Join us to celebrate a great summer and great people. We’ll provide beverages and grilling items (hamburgers, hot dogs, veggie burgers, etc.) We ask you to bring a side dish, snack, drink or dessert or, if cooking isn’t your thing, a $10 donation to help cover costs of food. (Kids five and under eat free.) Click here to RSVP and let us know that you’ll be coming and what you can bring.

Poor and Need Help? Please Pee into this Cup

By Andy Hoover, Legislative Director, ACLU of Pennsylvania

One of our ongoing challenges at the ACLU is explaining the subtle, and sometimes not-so-subtle, nuances of constitutional law to the public. Take government-run drug testing.


In the run up to passing the state budget, a state House committee passed legislation that would require applicants for public assistance to submit to a questionnaire for the purpose of flagging them for drug testing. Those who are flagged would then be required to take a drug test. One positive test would lead the person to a referral for drug treatment while maintaining their assistance. A second positive test would ban the person from assistance for a year.

We dealt with a similar bill with similar arguments last session that required school teachers to be drug tested. That bill passed the House but was not considered in the state Senate. This issue really is the worst combination of legislative sausage: Legislators can score cheap political points due to the ignorance of the public and the public’s hostility to poor people on assistance while making terrible law.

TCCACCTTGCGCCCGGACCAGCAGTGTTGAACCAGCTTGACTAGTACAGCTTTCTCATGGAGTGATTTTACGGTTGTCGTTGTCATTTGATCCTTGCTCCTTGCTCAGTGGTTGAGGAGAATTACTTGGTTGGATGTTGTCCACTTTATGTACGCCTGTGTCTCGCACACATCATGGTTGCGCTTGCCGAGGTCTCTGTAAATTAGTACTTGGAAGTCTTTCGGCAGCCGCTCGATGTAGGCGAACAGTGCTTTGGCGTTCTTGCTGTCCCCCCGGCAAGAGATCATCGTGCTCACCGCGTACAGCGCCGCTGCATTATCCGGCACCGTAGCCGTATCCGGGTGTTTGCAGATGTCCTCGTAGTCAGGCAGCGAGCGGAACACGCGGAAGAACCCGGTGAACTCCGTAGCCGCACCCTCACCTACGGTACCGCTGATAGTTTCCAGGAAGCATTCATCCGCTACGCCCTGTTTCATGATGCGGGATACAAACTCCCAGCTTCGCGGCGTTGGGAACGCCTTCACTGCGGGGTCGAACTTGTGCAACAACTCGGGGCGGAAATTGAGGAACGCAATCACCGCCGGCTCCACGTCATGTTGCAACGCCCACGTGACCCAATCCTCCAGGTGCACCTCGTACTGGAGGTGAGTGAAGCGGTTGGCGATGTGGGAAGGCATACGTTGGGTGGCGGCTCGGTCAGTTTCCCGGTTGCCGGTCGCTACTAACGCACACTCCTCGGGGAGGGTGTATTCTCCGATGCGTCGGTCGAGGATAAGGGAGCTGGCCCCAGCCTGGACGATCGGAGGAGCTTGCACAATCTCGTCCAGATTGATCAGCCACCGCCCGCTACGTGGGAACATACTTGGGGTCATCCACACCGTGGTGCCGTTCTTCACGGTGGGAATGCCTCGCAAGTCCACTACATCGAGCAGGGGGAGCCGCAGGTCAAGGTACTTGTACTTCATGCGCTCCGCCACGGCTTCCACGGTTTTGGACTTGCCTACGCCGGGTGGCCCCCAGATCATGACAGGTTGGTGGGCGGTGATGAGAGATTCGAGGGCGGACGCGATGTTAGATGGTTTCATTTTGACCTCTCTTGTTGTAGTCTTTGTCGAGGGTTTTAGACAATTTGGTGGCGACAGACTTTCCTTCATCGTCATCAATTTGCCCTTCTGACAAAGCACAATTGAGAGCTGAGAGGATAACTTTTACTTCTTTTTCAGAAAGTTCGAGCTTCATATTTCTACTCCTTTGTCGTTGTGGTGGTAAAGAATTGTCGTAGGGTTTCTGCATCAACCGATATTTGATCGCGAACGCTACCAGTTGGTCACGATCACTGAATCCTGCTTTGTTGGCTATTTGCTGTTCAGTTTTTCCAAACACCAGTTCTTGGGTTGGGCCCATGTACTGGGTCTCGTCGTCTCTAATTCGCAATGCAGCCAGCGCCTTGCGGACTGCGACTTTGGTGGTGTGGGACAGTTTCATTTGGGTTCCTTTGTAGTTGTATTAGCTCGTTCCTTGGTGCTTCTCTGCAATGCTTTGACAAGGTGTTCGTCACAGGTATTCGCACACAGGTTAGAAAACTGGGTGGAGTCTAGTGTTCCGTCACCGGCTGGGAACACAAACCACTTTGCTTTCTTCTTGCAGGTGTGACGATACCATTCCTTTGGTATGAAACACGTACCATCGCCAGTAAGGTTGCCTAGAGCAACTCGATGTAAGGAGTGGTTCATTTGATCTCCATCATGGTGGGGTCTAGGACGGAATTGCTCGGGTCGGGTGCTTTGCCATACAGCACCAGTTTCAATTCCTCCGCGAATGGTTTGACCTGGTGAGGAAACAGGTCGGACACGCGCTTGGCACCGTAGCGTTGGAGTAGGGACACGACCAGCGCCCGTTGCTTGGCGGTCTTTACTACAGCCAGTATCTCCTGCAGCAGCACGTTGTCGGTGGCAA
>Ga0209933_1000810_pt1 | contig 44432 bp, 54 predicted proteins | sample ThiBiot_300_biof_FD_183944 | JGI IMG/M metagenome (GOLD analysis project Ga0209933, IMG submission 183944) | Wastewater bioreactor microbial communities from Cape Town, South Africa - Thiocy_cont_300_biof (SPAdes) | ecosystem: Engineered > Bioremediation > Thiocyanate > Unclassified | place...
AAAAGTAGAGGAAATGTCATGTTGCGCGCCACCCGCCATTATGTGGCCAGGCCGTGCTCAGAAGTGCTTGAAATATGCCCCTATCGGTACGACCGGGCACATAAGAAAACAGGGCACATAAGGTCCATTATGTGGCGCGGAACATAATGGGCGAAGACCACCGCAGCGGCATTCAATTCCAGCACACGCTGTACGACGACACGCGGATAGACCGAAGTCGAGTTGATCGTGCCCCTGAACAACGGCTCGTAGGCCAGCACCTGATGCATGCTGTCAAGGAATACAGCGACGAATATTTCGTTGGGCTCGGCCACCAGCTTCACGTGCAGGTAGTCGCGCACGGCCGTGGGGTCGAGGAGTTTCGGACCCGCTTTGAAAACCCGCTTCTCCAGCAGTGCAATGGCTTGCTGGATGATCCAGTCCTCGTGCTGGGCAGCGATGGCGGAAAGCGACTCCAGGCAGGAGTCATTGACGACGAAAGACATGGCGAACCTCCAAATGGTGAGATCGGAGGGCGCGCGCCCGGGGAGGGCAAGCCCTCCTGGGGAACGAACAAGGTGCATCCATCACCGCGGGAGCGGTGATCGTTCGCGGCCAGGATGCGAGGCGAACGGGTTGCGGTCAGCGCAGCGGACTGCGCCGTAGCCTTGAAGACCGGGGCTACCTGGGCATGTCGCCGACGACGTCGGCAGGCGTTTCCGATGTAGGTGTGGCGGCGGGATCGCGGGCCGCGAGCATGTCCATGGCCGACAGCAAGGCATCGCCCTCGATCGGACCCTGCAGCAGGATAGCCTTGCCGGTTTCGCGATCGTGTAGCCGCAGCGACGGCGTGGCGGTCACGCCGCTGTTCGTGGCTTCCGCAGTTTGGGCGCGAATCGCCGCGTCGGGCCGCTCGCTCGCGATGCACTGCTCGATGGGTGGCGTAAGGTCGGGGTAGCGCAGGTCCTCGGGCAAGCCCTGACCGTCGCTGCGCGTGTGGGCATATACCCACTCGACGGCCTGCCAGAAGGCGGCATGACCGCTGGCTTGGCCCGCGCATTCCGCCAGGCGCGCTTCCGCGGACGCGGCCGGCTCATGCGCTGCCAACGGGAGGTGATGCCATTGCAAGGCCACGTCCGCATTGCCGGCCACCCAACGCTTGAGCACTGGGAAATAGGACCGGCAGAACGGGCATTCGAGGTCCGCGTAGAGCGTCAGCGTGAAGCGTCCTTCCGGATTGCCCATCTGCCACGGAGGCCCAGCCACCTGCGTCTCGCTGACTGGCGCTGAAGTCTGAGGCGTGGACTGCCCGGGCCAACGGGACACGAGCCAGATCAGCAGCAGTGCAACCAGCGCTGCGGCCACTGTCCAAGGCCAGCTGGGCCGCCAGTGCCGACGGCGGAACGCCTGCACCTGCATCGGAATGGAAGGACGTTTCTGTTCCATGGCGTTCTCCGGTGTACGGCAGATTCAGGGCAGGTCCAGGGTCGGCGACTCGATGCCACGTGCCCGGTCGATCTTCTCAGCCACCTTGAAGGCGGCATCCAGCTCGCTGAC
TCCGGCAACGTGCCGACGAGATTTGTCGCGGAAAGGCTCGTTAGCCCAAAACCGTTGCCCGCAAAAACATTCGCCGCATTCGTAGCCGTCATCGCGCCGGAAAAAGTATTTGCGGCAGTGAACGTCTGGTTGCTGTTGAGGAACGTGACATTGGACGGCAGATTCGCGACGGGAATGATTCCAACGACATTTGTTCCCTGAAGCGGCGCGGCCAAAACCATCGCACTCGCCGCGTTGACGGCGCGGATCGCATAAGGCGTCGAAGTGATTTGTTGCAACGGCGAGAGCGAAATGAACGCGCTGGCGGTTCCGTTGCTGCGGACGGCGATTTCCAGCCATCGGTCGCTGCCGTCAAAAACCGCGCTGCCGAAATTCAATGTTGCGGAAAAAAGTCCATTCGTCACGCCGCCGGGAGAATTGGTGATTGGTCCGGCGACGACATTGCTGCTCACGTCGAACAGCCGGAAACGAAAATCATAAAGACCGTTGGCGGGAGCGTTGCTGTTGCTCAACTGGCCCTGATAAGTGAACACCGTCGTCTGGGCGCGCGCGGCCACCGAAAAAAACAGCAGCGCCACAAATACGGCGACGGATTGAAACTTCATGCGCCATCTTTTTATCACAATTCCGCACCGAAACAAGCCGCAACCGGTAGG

Here’s the most common argument for a bill like this: “Private employers drug test their employees. Why not for welfare?” Another argument we’ve heard is that there are government workers who are drug tested–police officers, highway workers, the military–so people who get public assistance should, too. I don’t expect the general public to understand the twists and turns of the Fourth Amendment. But legislators who write the law have an obligation to know better.

Let’s review the Fourth Amendment:

The right of the people to be secure in their persons, houses, papers, and effects, against unreasonable searches and seizures, shall not be violated, and no Warrants shall issue, but upon probable cause, supported by Oath or affirmation, and particularly describing the place to be searched, and the persons or things to be seized.

Essentially, if you have an expectation of privacy, the government cannot search you without suspicion, i.e. probable cause, that you’ve committed a crime and without an order (a warrant) from a court of law.